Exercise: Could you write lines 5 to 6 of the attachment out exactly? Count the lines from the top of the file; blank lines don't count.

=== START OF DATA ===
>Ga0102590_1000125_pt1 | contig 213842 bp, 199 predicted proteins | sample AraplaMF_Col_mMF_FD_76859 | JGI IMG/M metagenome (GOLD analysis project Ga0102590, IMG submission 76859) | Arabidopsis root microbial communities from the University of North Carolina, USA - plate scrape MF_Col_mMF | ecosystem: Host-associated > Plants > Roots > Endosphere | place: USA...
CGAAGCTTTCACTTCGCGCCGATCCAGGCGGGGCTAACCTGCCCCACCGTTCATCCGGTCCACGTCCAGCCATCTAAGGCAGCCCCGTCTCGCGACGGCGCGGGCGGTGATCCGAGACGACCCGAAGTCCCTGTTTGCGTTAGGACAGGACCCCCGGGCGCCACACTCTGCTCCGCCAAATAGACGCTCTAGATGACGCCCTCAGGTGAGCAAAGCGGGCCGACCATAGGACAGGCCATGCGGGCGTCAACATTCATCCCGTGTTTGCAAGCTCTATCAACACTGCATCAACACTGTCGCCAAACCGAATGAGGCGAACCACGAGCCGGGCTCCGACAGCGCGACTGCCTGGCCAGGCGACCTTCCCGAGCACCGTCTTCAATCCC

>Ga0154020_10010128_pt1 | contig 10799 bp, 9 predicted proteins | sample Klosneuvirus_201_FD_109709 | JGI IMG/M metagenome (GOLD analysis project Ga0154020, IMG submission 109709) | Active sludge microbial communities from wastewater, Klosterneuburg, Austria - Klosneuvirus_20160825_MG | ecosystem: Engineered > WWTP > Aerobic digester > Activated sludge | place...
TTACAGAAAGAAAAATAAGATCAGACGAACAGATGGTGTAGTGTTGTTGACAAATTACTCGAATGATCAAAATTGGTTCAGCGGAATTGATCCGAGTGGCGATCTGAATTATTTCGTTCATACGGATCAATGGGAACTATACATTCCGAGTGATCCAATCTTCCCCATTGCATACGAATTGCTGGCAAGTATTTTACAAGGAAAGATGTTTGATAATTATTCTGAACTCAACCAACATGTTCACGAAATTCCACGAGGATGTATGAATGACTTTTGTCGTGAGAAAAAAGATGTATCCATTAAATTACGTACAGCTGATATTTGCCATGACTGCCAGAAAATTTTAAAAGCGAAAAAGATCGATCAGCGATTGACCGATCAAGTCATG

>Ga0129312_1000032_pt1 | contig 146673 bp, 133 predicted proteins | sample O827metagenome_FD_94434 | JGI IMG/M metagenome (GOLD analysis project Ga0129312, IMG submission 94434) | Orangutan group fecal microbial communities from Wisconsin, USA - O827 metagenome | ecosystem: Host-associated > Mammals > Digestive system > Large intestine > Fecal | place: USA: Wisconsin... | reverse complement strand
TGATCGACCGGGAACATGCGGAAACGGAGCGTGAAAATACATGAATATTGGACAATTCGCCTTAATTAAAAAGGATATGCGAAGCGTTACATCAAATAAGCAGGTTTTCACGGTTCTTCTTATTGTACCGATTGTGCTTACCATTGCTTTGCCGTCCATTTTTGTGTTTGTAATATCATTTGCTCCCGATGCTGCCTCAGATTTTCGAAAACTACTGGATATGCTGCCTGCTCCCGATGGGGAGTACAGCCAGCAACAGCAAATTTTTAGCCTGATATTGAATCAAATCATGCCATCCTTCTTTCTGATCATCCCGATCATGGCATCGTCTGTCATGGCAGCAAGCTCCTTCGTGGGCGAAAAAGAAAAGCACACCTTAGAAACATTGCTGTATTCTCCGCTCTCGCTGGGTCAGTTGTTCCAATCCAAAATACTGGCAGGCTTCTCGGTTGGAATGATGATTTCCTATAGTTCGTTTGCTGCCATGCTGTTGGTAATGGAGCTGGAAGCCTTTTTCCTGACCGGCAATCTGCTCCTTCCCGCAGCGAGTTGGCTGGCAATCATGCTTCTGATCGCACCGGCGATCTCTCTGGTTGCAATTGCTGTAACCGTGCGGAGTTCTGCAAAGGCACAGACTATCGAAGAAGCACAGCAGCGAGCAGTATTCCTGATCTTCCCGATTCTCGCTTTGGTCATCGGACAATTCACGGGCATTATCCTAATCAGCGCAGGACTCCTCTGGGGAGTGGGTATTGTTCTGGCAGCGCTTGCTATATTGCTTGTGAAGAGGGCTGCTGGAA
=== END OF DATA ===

>Ga0129312_1000032_pt1 | contig 146673 bp, 133 predicted proteins | sample O827metagenome_FD_94434 | JGI IMG/M metagenome (GOLD analysis project Ga0129312, IMG submission 94434) | Orangutan group fecal microbial communities from Wisconsin, USA - O827 metagenome | ecosystem: Host-associated > Mammals > Digestive system > Large intestine > Fecal | place: USA: Wisconsin... | reverse complement strand
TGATCGACCGGGAACATGCGGAAACGGAGCGTGAAAATACATGAATATTGGACAATTCGCCTTAATTAAAAAGGATATGCGAAGCGTTACATCAAATAAGCAGGTTTTCACGGTTCTTCTTATTGTACCGATTGTGCTTACCATTGCTTTGCCGTCCATTTTTGTGTTTGTAATATCATTTGCTCCCGATGCTGCCTCAGATTTTCGAAAACTACTGGATATGCTGCCTGCTCCCGATGGGGAGTACAGCCAGCAACAGCAAATTTTTAGCCTGATATTGAATCAAATCATGCCATCCTTCTTTCTGATCATCCCGATCATGGCATCGTCTGTCATGGCAGCAAGCTCCTTCGTGGGCGAAAAAGAAAAGCACACCTTAGAAACATTGCTGTATTCTCCGCTCTCGCTGGGTCAGTTGTTCCAATCCAAAATACTGGCAGGCTTCTCGGTTGGAATGATGATTTCCTATAGTTCGTTTGCTGCCATGCTGTTGGTAATGGAGCTGGAAGCCTTTTTCCTGACCGGCAATCTGCTCCTTCCCGCAGCGAGTTGGCTGGCAATCATGCTTCTGATCGCACCGGCGATCTCTCTGGTTGCAATTGCTGTAACCGTGCGGAGTTCTGCAAAGGCACAGACTATCGAAGAAGCACAGCAGCGAGCAGTATTCCTGATCTTCCCGATTCTCGCTTTGGTCATCGGACAATTCACGGGCATTATCCTAATCAGCGCAGGACTCCTCTGGGGAGTGGGTATTGTTCTGGCAGCGCTTGCTATATTGCTTGTGAAGAGGGCTGCTGGAA